Rape & murder of a 10-year-old & her brother: SC refuses to review it’s 2:1 verdict awarding death sentence

Supreme Court: In a ghastly case involving rape and murder of 2 children, the 3-judge bench of RF Nariman, Surya Kant and Sanjiv Khanna, JJ has refused to review their verdict in Manoharan v. State, (2019) 7 SCC 716, upholding  the conviction of the accused. In the said judgment, the bench had unanimously upheld the conviction, but gave 2:1 verdict on quantum of punishment.

While Nariman and Surya Kant, JJ awarded death penalty, Khanna, J did not think that this case was fit for a death penalty and hence, commuted it to imprisonment for life i.e. till convict’s natural life with a stipulation that he would not be entitled to remission under Sections 432 and 433 of the Code of Criminal Procedure, 1973.

FACTUAL BACKGROUND

  • In October 2010, accused Mohanakrishnan & Manoharan kidnapped a 10-year-old girl & her 7-year-old brother while they were preparing to leave for school.
  • The children were taken to a remote area and rape was committed on the girl.
  • Attempt was made to kill both the children by feeding them poisonous cow dung powder mixed in milk. However, the children took only a small amount of the milk and didn’t die.
  • The children were then thrown away alive in the Parambikulam-Axhiyar Project canal.
  • Both the accused were arrested but Mohanakrishnan was later shot dead in an encounter.

MITIGATING FACTORS CONSIDERED BY THE COURT IN THE REVIEW PETITION

Lack of adequate opportunity to place on record material/evidence of mitigating circumstances

After re-visiting the mitigating circumstances against aggravating circumstances, as well as a report commissioned by this Court during the course of appeal and submitted by the jail superintendent, the Court held that the conduct of the Petitioner is merely satisfactory and he has not undertaken any study or anything else to show any signs of reformation.

Backward socioeconomic circumstances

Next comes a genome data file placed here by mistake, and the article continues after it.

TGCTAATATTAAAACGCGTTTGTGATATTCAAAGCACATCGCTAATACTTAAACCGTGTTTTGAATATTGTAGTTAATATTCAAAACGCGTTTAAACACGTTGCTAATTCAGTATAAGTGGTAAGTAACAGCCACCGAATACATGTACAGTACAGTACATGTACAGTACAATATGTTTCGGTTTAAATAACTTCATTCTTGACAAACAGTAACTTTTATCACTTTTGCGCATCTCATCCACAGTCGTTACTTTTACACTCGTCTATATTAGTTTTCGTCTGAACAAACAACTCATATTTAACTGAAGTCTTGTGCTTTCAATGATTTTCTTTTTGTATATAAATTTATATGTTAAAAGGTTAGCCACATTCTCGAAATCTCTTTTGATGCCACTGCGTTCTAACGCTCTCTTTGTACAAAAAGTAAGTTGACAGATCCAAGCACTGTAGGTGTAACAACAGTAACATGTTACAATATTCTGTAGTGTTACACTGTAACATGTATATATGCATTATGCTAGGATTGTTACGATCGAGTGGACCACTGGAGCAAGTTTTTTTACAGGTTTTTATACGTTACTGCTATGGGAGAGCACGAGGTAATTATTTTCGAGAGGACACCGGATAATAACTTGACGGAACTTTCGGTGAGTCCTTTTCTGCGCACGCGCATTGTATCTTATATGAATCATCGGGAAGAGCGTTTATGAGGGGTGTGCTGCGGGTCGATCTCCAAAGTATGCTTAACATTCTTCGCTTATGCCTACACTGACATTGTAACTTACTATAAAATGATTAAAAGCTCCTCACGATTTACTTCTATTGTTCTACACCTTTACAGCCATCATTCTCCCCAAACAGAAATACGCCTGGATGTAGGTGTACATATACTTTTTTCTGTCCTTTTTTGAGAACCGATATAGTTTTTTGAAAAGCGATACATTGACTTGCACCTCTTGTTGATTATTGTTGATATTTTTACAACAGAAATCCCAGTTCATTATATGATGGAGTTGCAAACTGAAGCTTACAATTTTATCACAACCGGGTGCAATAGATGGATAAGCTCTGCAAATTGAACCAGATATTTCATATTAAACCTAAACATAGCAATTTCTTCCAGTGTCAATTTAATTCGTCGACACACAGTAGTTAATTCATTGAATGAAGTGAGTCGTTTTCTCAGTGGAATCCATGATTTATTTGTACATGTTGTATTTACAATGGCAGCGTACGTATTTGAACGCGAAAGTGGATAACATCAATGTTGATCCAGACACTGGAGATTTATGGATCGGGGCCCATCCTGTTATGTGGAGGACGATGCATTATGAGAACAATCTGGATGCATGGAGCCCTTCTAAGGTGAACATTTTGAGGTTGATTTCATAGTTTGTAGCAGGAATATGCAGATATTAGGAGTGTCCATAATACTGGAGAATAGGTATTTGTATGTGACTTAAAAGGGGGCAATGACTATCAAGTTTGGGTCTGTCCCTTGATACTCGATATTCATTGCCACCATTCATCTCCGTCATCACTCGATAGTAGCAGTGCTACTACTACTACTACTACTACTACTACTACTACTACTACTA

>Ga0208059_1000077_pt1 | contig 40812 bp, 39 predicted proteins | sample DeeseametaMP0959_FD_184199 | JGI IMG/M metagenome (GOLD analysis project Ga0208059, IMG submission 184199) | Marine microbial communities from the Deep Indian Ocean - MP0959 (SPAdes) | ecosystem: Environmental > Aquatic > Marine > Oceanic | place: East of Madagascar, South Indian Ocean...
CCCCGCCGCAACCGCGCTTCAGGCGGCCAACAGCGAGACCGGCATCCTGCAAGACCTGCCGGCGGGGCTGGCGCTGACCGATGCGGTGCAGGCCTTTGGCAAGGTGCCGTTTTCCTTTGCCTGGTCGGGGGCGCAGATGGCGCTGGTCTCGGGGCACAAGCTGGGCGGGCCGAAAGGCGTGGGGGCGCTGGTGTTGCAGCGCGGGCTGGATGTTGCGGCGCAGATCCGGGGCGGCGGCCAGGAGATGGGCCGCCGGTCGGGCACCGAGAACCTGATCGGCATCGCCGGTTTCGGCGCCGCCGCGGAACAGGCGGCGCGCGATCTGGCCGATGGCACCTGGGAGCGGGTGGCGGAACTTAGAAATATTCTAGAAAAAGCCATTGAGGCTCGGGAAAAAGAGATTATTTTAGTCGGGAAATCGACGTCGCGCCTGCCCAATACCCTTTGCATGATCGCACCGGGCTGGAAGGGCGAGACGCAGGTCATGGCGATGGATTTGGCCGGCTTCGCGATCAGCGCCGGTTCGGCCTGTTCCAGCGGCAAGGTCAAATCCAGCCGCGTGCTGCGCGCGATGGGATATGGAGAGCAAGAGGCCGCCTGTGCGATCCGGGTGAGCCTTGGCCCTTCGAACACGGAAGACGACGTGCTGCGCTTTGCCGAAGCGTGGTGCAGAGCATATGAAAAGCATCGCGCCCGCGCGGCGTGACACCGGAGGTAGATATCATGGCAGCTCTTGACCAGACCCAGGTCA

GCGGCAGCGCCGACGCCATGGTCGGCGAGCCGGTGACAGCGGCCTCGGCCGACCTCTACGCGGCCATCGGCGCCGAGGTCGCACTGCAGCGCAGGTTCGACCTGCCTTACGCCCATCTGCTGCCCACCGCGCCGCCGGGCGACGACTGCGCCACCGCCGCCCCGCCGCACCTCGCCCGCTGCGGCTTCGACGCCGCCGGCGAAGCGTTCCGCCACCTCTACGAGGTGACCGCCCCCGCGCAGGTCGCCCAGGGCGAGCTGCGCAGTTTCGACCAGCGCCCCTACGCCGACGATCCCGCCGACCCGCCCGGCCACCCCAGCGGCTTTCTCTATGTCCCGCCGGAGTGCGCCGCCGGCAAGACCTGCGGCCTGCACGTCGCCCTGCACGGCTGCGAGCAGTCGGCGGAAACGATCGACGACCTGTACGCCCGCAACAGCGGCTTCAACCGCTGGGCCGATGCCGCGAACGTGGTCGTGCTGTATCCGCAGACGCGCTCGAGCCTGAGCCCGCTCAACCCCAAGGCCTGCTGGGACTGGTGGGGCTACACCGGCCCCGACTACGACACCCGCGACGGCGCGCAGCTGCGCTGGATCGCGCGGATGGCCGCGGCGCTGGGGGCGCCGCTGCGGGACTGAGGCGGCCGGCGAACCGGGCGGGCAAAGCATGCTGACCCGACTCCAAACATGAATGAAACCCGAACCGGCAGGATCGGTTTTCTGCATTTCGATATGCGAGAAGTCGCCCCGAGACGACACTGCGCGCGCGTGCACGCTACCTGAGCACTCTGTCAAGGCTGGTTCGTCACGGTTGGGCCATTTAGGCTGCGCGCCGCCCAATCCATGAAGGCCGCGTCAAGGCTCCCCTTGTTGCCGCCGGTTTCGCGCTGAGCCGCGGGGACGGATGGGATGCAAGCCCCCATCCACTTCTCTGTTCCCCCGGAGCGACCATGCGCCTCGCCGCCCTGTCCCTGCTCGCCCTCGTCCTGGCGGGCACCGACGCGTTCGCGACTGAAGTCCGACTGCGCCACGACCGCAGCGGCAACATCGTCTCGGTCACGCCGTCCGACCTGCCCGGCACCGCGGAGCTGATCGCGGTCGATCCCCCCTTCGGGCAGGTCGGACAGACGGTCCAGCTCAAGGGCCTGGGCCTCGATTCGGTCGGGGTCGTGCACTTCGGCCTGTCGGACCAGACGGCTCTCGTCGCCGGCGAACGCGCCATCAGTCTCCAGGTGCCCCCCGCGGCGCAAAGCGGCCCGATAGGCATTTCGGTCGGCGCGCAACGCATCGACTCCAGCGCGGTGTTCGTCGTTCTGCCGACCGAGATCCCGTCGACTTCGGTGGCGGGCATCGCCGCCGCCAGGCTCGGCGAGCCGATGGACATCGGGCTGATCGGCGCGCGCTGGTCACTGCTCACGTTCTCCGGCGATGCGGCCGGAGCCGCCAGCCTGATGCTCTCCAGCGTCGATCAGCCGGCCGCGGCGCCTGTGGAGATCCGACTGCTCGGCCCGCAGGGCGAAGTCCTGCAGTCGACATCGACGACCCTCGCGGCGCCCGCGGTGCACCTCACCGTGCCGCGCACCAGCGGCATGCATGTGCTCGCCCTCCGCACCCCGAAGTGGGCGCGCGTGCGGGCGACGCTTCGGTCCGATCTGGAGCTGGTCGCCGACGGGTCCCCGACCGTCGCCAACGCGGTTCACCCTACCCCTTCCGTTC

There is nothing to support the arguments that the accused is a helpless, illiterate young adult who is a victim of his socioeconomic circumstances. Far from being so, it is clear through the version of events that the accused had the presence of mind to craft his own defence and attempt to retract his confession through an elaborately written eleven page letter addressed to the Magistrate and had further received adequate legal representation.

Remorse

Accused’s advocate argued that the retraction letter shows that he stopped the co-accused from committing rape and this is evident of the fact that he has remorse which entitles him to commutation, if not acquittal. The Court, however, held that the retraction was extremely belated and only a defence to shield himself. Further, medical evidence has proved that rape was committed on the deceased girl. It is hence factually incorrect to state that the Petitioner prevented the co-accused from raping the girl and is nothing more than a belated lie at the end of the trial.

Young age and aged parents

Mere young age and presence of aged parents cannot be grounds for commutation. Such young age poses a continuous burden on the State and presents a longer risk to society, hence warranting more serious intervention by Courts.

Criminal Record

The Court refused to give leeway of the lack of criminal record, considering that the current crime was not just one offence, but comprised of multiple offences over the series of many hours.

The bench held that the present case is essentially one where two accused misused societal trust to hold as captive two innocent school-going children, one of whom was brutally raped and sodomised, and thereupon administered poison and finally, drowned by throwing them into a canal. It was not in the spur of the moment or a crime of passion; but craftily planned, meticulously executed and with multiple opportunities to cease and desist.

Nariman and Surya Kant, JJ, hence, held

“We are of the view that the present offence(s) of the Petitioner are so grave as to shock the conscience of this Court and of society and would without doubt amount to rarest of the rare.”

While Khanna, J agreed with his learned brothers on the dismissal of review petition and upholding of the conviction of the accused, on the question of sentence, he held,

“I do not see any good ground and reasons to review my observations and findings in the minority judgment.”

[Manoharan v. State, 2019 SCC OnLine SC 1433, decided on 07.11.2019]

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